A few weeks ago, a good friend of mine fell victim to the CryptoLocker exploit. Or more specifically, one of his employees caused his business to fall victim to CryptoLocker. Cryptolocker is nasty, and if you haven’t heard about this type of ransomware, it is worth taking a look.
I’ll tell you a bit more about this scenario and how this company still fell victim through a simple web exploit... even though they thought they were doing everything right.
The very good news is that this company performs daily backups. They were able to complete a full restore with zero customer data lost and no payout to the hackers. They’re probably the only ones in the world who are that diligent about backup, and this time it paid off. If you don’t read any further in this post, stop with this: BACK UP YOUR DATA.
An elegant solution for a complex environment
This company is a professional services firm that has both internal and work-from-home employees. They deal in very sensitive data for their clients, and since the early days of the cloud, they have been balancing the utility of cloud serves against the lack of management and control.
In order to manage the compute environment for local and work from home employees, they’ve retained an outsourcer to deploy virtual desktops for each user. The outsourcer they selected has a great reputation in the professional services vertical. The marketing materials pitch both the leverage their customers get from the hosted environment as well as the security built in to the platform. The materials all make sense, customer testimonials are compelling, and you can’t blame a prospect for accepting the vendor’s assertions.
This outsourcer configured full VDI instances, where each employee has their own desktop in the cloud, and each is able to access email, web, and all their productivity apps in the virtual environment. They can get to their virtual desktop from work machines, home machines, or wherever. It has been a good productivity boost for my friend, and it has eliminated a bunch of the desktop/helpdesk support issues they had faced in the past.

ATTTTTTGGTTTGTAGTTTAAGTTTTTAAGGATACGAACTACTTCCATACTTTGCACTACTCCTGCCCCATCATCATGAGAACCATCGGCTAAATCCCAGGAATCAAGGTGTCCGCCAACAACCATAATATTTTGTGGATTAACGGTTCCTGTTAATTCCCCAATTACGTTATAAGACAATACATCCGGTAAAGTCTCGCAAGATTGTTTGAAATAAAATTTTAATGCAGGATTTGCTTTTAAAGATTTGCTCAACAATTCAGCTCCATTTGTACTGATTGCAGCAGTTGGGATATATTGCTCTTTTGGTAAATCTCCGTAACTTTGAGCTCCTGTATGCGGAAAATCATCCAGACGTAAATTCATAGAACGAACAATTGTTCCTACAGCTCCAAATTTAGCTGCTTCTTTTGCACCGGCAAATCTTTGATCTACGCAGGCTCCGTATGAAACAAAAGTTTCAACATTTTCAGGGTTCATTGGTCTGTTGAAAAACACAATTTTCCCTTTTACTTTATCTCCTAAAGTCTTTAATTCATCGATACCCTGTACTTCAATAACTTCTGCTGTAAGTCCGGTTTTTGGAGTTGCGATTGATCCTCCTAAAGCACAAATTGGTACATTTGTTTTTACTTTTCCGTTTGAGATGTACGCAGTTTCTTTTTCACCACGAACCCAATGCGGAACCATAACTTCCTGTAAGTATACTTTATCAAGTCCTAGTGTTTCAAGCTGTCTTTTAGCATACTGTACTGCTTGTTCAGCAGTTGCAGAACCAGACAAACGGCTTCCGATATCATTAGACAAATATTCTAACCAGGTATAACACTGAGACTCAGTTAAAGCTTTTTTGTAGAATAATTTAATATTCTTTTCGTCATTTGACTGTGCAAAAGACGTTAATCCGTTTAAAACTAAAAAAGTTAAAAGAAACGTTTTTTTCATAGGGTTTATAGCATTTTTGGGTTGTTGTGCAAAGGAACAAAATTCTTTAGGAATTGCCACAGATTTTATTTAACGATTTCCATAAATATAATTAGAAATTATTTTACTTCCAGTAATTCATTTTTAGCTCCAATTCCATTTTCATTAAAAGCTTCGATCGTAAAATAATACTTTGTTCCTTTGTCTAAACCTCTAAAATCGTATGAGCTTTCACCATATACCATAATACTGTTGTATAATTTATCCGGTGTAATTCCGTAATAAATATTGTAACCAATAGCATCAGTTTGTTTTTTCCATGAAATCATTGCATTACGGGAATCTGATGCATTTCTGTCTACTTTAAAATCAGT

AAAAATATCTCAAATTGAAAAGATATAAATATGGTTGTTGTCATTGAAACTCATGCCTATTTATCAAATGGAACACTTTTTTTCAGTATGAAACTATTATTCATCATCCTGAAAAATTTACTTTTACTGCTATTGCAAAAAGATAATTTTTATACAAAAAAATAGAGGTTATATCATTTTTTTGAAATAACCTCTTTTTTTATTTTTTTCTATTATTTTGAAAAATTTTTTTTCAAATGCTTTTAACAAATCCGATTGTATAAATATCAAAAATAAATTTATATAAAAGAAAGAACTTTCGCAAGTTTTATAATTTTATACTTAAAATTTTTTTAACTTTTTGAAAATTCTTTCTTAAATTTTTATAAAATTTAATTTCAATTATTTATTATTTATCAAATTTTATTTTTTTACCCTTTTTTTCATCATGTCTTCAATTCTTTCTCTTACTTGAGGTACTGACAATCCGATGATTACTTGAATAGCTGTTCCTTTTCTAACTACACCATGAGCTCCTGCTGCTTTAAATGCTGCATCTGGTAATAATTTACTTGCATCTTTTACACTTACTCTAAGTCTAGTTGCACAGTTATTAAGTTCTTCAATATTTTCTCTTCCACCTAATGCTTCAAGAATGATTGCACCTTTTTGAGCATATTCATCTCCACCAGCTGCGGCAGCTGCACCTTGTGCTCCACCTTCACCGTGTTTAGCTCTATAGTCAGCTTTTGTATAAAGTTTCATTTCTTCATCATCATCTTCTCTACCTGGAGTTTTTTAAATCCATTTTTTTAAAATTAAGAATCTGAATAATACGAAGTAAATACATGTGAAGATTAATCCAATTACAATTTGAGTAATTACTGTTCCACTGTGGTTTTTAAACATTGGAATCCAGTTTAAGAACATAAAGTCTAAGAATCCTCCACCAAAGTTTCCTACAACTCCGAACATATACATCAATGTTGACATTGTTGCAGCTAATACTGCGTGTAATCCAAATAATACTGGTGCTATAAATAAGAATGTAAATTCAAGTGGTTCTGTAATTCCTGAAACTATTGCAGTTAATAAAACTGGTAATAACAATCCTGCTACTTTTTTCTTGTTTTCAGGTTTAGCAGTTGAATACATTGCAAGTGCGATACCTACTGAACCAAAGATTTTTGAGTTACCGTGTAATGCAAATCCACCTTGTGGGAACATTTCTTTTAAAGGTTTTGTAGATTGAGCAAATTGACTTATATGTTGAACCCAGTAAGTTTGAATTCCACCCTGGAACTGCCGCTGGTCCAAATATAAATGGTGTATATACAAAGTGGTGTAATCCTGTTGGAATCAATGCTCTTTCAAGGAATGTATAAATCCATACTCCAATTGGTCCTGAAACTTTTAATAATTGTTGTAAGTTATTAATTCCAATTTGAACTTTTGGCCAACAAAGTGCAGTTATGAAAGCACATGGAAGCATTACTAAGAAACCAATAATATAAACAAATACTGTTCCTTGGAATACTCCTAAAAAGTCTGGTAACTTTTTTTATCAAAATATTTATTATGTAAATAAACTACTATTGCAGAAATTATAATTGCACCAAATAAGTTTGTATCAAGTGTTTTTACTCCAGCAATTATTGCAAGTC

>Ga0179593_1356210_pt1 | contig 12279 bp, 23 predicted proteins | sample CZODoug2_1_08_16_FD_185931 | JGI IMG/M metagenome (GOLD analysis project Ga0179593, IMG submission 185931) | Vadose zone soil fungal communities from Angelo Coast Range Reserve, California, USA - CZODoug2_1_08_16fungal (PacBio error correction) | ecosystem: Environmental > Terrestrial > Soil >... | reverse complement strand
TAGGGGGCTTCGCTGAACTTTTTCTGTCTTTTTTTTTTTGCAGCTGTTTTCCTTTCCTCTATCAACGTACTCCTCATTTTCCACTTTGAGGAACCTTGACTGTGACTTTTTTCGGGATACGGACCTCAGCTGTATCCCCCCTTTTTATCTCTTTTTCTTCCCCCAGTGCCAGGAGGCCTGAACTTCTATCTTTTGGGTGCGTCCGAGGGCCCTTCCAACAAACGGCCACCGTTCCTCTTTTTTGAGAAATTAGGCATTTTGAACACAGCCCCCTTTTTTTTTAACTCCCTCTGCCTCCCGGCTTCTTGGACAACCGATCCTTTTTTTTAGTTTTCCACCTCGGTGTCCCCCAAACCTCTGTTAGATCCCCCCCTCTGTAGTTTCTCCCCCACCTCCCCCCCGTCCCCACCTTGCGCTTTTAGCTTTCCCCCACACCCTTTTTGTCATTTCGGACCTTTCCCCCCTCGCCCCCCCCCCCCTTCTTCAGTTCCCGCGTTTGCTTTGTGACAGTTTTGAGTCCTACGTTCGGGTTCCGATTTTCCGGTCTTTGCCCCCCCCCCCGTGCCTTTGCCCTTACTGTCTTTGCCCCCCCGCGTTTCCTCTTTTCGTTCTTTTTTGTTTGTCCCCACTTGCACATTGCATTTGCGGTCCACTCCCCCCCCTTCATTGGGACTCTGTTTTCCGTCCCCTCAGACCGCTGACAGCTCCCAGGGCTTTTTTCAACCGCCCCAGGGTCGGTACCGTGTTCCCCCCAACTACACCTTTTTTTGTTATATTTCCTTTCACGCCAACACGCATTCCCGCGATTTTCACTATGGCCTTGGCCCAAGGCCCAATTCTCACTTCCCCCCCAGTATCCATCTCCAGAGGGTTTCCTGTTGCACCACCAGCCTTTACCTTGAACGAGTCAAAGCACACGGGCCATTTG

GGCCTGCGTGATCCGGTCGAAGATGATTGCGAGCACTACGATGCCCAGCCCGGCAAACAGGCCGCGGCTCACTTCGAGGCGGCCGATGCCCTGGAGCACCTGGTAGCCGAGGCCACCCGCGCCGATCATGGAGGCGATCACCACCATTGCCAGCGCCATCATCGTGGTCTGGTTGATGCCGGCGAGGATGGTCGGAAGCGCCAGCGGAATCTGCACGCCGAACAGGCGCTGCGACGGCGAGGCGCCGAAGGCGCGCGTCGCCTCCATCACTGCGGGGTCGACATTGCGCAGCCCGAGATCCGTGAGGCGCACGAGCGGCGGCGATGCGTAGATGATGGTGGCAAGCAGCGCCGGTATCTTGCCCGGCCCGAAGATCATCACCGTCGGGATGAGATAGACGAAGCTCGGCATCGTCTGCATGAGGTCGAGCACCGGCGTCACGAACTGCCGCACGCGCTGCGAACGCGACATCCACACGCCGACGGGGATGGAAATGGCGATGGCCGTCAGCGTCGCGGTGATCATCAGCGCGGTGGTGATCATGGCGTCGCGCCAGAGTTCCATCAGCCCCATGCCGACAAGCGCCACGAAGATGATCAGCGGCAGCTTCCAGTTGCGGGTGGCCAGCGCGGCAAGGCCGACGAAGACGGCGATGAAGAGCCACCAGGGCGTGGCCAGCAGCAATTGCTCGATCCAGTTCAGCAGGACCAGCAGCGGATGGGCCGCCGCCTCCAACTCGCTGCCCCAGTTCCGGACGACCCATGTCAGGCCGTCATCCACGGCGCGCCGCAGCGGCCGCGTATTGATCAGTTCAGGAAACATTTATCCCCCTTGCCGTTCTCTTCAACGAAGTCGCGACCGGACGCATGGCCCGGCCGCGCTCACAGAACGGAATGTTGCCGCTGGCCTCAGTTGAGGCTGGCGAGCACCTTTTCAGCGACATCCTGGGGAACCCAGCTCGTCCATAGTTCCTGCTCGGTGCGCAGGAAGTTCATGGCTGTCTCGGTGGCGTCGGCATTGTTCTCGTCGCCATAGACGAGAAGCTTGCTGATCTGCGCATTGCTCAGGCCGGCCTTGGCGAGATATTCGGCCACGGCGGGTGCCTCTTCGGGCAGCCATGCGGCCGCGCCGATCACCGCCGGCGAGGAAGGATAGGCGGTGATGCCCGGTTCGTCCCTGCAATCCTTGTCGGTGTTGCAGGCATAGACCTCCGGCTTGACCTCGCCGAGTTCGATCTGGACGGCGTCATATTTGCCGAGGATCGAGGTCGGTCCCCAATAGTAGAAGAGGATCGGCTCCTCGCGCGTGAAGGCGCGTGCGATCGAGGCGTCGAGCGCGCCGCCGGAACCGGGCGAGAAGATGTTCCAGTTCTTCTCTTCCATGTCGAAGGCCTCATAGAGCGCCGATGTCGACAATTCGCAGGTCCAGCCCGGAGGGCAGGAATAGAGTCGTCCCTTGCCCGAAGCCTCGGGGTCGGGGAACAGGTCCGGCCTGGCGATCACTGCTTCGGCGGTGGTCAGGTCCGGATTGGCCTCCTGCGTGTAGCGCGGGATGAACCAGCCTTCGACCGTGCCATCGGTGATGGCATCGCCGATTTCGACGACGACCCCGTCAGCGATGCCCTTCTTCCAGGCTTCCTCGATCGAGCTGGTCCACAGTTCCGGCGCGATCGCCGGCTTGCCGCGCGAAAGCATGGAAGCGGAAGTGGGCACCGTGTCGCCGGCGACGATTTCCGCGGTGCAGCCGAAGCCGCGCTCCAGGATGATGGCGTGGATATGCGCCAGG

The challenge of supporting web apps
Like every other business, my friend’s firm uses a combination of native and web-based apps. Users launch native apps from the virtual desktop and can store files local to that virtual environment. They also have share volumes attached to the VDI environment - to the user, it feels just like the regular computer on the company network.
To access web-based apps, users have Internet Explorer and Firefox available in the virtual desktop, but the installed browsers are the plain-vanilla download - no plug-ins, security extensions, or pre-set parameters. You’d think that a hosting company providing a secure virtual environment for a professional services firm would be concerned about securing the browser, but that isn’t the case. And it was a bit of a shock to my friend.
They do implement an HTTP proxy, which blocks access to non-work related sites. But as we all know, blacklists don’t scale, and even the most current list of blocked sites doesn’t help when a user stumbles across malicious code embedded in a legit website, which is exactly what appears to have happened here.
Users use the browser for both personal and business purposes. A company’s finance data is no more than a tab away from whatever dating site, daily meme, or social network running in the same session. Emails from friends and family land in the same inbox as the benefits report. Co-mingling data in the browser is profoundly dangerous; and as is always the case with these breaches, user behavior plays a key role. An email was read, a link was clicked, the browser rendered the page and downloaded the payload, and the exploit did its damage.
Doing the right thing isn't enough
My friend did everything he could to implement a complete and secure environment. He brought in a well-regarded firm to create the solution for his users. He made sure that users’ productivity needs were met so they wouldn’t reject the solution. He purchased the supplemental web content filtering, and he even published a “no browsing” policy for his users. But just because he did everything right doesn’t mean his vendor did. Nor his users.
He isn’t an IT guy and shouldn’t have to deal with this. But the nature of his business means he is responsible for the integrity of customer data. He’s come to the realization that doing the right thing isn’t enough. He needs to take away a user’s ability to do the wrong thing.
Now, instead of a plain-vanilla build of a browser, he’s running Silo in his virtual environment, and that Silo instance is locked down to just the web apps that his users need. Anything malicious that a user encounters stays in the Silo secure environment where it can’t affect his other apps or his customers' data.
This stuff is hard. In a world where users blur the line between business and personal, the browser has become the vector for exploit. Kaspersky Labs says that more than 90 percent of web exploits come via malformed URLs.
We think the only rational approach is to separate business browsing from personal.